9 Reasons Mosquitoes Bite Some People More Than Others

What you eat, drink, and wear can attract mosquitoes

Updated on May 16, 2023
Medically reviewed by Kimberly Brown, MD, MPH, FAAEM
Fact checked by Nick Blackmer

If it seems like mosquitoes bite you more than other people, they very well might. Studies show that around 20% of people are particularly irresistible to these pests.[1]

Mosquitoes may bite you more for various reasons, including your blood type, your clothes, your breathing, or even the bacteria living on your skin.

John Tann / Flickr / CC BY 2.0​​

Mosquito bites come solely from females, who rely on the protein in human blood for egg production. Male mosquitoes survive on nectar for nourishment.

This article discusses why mosquitoes bite some people more than others. It explains what attracts mosquitoes to you and how to get mosquitoes to leave you alone.

Mosquitoes Prefer Certain Blood Types

Interestingly, mosquitoes find some blood types more desirable than others. Research has found that some mosquito species have a preference for:[2]

  • Type O: Asian tiger mosquito, or Aedes albopictus, prefers this blood type.
  • Type AB: This attracts the marsh mosquito, or Anopheles gambiae.

In addition, around 80% of people produce a secretion that signals what blood type they are. Mosquitoes may bite these people more than others, regardless of blood type.[3]

Carbon Dioxide Attracts Mosquitoes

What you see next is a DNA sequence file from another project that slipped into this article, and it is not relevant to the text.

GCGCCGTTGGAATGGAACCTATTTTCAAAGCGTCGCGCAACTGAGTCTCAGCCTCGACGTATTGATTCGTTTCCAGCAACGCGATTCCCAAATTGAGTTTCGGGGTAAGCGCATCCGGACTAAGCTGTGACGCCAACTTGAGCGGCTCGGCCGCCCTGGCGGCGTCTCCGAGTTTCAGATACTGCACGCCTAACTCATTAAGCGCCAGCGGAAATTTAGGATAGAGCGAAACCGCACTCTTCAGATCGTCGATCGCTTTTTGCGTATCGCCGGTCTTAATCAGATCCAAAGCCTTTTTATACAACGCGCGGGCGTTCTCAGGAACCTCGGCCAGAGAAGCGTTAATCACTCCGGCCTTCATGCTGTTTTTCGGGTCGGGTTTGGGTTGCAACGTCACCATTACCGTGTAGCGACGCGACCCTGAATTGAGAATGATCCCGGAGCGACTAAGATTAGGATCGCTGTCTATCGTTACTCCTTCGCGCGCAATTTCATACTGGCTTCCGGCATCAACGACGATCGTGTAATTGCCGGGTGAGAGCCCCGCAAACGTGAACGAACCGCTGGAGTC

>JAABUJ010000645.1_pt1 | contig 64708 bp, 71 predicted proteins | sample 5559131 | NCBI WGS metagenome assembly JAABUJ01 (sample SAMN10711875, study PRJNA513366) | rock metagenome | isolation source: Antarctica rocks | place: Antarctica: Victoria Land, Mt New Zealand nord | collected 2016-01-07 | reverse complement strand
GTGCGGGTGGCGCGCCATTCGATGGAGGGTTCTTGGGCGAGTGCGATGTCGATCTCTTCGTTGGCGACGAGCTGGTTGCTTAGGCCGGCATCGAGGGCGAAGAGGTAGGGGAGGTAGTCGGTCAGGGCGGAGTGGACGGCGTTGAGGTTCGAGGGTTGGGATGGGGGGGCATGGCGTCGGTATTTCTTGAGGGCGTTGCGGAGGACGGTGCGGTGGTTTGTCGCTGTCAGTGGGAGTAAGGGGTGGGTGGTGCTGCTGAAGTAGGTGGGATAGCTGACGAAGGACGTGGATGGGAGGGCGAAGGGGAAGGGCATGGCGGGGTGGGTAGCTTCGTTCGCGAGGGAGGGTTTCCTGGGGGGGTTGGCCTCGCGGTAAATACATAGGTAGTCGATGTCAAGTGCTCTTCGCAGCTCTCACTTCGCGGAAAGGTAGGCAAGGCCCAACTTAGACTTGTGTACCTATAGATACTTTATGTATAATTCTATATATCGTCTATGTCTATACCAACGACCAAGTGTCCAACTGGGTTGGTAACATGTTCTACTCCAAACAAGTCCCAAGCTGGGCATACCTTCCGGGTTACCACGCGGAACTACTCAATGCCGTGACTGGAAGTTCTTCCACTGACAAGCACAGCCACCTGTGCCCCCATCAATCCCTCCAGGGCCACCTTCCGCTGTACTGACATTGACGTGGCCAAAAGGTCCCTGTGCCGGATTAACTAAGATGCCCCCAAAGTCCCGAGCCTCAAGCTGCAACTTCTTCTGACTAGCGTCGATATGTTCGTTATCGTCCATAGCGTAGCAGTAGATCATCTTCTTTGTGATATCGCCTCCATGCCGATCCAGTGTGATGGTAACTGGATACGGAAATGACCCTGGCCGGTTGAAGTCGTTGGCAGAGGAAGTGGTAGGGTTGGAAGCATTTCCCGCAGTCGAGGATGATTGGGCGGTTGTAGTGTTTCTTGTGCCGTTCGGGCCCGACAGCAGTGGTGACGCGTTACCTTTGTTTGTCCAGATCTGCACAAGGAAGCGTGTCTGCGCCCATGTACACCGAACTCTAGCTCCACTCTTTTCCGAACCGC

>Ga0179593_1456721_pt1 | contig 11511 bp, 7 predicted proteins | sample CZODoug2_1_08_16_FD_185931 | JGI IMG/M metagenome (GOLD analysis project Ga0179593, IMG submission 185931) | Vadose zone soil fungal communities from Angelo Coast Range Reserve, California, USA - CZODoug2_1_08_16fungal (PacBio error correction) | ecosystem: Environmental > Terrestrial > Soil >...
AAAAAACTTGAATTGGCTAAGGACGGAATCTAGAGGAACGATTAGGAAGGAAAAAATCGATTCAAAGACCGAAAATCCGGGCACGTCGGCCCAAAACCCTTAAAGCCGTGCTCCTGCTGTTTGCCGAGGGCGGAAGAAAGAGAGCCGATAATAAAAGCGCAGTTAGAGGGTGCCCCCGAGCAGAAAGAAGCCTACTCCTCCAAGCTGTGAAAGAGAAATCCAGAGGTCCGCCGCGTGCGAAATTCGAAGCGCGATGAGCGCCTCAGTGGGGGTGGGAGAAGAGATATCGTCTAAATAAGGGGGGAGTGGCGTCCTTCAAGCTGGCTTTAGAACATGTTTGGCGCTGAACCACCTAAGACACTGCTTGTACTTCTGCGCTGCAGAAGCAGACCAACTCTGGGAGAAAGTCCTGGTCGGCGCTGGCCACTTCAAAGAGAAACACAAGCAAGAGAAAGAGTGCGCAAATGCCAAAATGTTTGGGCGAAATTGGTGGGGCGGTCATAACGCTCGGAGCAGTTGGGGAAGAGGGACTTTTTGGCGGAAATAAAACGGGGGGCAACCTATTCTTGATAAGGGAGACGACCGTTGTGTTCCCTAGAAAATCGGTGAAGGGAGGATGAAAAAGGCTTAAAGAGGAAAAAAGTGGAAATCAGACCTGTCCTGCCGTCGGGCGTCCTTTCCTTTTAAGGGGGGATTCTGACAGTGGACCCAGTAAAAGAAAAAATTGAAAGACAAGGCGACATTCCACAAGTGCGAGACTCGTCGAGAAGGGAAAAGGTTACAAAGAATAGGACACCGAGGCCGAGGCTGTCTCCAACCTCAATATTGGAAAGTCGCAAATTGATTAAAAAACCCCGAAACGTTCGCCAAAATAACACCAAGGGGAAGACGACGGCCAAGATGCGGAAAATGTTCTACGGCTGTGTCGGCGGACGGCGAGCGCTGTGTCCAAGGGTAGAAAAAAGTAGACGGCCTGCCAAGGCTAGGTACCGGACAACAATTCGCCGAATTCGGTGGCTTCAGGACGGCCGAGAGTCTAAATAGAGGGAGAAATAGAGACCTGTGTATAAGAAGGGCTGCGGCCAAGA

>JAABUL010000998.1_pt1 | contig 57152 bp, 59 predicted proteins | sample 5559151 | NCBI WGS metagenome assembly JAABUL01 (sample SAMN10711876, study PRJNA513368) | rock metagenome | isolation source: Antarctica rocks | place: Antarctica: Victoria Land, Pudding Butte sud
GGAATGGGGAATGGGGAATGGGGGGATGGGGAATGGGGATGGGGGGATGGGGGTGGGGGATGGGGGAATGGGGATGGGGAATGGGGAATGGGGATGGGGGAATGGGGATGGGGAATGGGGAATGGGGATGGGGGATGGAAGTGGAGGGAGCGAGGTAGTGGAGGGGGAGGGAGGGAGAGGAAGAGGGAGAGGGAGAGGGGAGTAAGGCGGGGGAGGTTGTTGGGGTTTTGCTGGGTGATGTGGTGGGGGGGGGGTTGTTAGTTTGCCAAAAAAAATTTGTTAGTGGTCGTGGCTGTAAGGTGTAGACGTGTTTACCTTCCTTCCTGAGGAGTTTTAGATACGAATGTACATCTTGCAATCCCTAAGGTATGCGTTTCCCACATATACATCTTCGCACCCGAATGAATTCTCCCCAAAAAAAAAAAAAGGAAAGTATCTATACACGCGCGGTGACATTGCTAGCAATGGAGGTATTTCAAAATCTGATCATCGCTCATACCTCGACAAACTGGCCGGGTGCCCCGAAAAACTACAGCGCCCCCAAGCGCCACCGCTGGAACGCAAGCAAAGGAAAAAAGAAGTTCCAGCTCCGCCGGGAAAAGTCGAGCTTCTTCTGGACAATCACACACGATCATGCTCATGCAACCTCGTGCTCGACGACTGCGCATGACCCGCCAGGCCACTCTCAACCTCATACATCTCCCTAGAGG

Mosquitoes can sense carbon dioxide from a significant distance. The more you exhale, the more attractive you become.

Larger people exhale more, so they’re more likely to receive bug bites.

Since you exhale carbon dioxide through your nose and mouth, mosquitoes are especially attracted to your head.

Mosquitoes can see humans from a distance of 5 to 15 meters (about 16 to 49 feet), which makes finding you pretty easy, too.[4]

Mosquitoes Seek Body Heat

Female mosquitoes are also attracted to heat and may choose to fly toward people even when there are other sources of heat available.[5]

As such, you may notice that you get bites if you exercise outside, venture out on hot days, or just tend to "run hot."

Mosquitoes Like Sweat

Mosquitoes can sniff out human sweat, and they're attracted to lactic acid, ammonia, and other compounds emitted in it.[6]

This means that you may be more apt to receive a mosquito bite if you're prone to sweating or spend a lot of time outdoors on hot days.

Mosquitoes Prefer Certain Skin Bacteria

Your skin is naturally teeming with microscopic life. These bacteria create a distinct fragrance when mixed with sweat.

Some research has shown that the types and amount of bacteria on a person’s skin can play a role in how many mosquito bites they get.

In one study, researchers divided participants into those who were highly attractive to mosquitoes and those who were not. The first group had a larger community of microbes, but it was less diverse than those who were not as attractive to mosquitoes.[7]

Mosquitoes may be especially drawn to ankles and feet because these areas are especially ripe for bacterial growth.

Mosquitoes also prefer people with significantly more carboxylic acids on their skin. One study found that these fatty acids were highly concentrated on the skin of those who were most attractive to mosquitoes.[8]

Pregnant People Are Mosquito Magnets

It turns out that pregnancy attracts some mosquito species. There hasn’t been a lot of research on this, but a study in Africa in 2000 found that twice as many mosquitoes gravitated towards pregnant people compared to non-pregnant people.

Researchers believe this may happen for a couple of reasons, including:[9]

  • Carbon dioxide: People in late pregnancy exhaled a 21% greater volume of breath than non-pregnant people.
  • Heat: The abdomens of pregnant people were about one degree warmer than their non-pregnant peers.